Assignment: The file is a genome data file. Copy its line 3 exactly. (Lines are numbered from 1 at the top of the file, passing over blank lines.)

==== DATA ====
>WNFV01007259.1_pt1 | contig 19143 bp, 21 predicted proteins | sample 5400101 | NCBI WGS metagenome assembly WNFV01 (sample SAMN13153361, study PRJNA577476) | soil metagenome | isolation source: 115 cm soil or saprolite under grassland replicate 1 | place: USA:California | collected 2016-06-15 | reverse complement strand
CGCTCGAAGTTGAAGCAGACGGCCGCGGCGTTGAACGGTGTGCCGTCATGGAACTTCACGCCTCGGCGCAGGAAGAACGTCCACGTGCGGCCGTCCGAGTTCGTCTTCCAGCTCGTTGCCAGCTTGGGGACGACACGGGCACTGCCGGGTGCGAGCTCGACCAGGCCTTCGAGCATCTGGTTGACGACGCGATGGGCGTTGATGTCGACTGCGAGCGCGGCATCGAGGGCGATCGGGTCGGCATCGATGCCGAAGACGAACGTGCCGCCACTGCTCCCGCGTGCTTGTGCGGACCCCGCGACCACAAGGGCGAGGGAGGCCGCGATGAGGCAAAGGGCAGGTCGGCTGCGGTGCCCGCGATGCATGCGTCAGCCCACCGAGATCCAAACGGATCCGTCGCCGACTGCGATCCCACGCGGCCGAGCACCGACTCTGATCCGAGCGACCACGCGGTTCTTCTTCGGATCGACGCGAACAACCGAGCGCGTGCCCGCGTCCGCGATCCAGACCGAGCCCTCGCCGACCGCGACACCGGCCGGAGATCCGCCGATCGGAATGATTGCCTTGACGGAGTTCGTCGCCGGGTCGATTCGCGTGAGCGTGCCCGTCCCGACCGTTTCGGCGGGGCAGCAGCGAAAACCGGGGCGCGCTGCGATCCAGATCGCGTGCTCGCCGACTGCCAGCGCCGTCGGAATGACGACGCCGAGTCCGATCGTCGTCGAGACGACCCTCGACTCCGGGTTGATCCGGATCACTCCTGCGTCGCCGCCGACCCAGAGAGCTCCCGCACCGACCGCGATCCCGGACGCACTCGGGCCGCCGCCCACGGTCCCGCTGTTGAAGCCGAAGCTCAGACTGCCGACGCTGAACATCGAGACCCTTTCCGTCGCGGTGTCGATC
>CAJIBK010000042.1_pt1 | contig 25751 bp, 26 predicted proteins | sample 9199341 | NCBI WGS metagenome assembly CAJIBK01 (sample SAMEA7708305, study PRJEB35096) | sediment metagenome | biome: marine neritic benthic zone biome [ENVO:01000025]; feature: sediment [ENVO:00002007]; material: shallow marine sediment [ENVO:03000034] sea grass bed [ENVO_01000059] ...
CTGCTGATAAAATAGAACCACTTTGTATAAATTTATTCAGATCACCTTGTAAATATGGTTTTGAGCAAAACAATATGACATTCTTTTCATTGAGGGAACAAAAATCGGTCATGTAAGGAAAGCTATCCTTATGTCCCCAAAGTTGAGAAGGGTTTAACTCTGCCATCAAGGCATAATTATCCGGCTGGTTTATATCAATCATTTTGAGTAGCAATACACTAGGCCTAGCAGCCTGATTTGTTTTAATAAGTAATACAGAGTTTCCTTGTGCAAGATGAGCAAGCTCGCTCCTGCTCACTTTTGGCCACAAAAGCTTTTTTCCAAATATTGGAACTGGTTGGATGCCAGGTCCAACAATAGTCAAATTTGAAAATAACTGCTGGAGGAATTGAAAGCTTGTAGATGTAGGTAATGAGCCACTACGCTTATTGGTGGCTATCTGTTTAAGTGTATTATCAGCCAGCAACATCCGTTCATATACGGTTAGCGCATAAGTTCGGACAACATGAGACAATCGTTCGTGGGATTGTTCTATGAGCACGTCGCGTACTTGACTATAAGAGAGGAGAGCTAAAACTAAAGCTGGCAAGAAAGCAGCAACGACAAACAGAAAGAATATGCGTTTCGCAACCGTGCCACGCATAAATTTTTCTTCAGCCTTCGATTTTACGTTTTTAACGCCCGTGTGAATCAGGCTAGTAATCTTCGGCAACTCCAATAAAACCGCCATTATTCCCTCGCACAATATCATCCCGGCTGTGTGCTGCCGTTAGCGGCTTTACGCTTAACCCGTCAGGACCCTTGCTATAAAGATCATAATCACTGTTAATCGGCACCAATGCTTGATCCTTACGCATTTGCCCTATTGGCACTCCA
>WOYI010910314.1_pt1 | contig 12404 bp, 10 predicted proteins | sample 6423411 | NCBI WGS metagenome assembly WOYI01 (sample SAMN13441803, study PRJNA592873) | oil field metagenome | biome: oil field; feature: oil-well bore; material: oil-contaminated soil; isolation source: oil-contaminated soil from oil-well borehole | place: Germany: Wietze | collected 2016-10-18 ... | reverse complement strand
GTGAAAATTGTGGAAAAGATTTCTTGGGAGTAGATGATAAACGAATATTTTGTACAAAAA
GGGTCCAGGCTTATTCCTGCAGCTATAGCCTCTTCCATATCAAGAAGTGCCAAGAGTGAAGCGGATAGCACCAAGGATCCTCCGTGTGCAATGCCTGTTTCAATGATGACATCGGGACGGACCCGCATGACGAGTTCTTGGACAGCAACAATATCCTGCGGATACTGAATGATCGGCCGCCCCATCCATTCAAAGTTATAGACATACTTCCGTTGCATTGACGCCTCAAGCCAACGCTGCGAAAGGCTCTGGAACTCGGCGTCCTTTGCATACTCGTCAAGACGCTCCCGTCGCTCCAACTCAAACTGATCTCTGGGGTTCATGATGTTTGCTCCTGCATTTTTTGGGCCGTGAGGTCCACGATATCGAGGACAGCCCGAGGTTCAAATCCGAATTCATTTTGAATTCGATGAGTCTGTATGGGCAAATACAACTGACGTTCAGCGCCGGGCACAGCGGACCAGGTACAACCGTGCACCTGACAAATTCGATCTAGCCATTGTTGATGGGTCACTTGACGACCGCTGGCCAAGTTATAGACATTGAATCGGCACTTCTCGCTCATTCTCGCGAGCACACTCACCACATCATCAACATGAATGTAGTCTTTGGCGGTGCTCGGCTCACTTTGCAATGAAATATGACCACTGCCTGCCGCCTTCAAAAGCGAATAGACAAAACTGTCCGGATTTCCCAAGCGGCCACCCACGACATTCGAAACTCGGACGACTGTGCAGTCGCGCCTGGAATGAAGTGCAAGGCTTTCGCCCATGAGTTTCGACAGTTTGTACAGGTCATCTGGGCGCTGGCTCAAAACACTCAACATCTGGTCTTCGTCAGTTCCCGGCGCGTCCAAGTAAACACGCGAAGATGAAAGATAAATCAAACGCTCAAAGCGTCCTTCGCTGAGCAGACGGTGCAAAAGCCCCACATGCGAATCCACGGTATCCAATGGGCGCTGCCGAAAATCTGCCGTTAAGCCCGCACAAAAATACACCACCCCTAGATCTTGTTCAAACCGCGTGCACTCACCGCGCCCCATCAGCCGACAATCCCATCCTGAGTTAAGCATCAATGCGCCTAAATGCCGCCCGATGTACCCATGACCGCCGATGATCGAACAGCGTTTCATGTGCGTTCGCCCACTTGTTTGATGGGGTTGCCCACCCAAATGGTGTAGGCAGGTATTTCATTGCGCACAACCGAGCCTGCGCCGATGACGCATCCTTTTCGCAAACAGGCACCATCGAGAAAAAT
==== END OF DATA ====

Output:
>CAJIBK010000042.1_pt1 | contig 25751 bp, 26 predicted proteins | sample 9199341 | NCBI WGS metagenome assembly CAJIBK01 (sample SAMEA7708305, study PRJEB35096) | sediment metagenome | biome: marine neritic benthic zone biome [ENVO:01000025]; feature: sediment [ENVO:00002007]; material: shallow marine sediment [ENVO:03000034] sea grass bed [ENVO_01000059] ...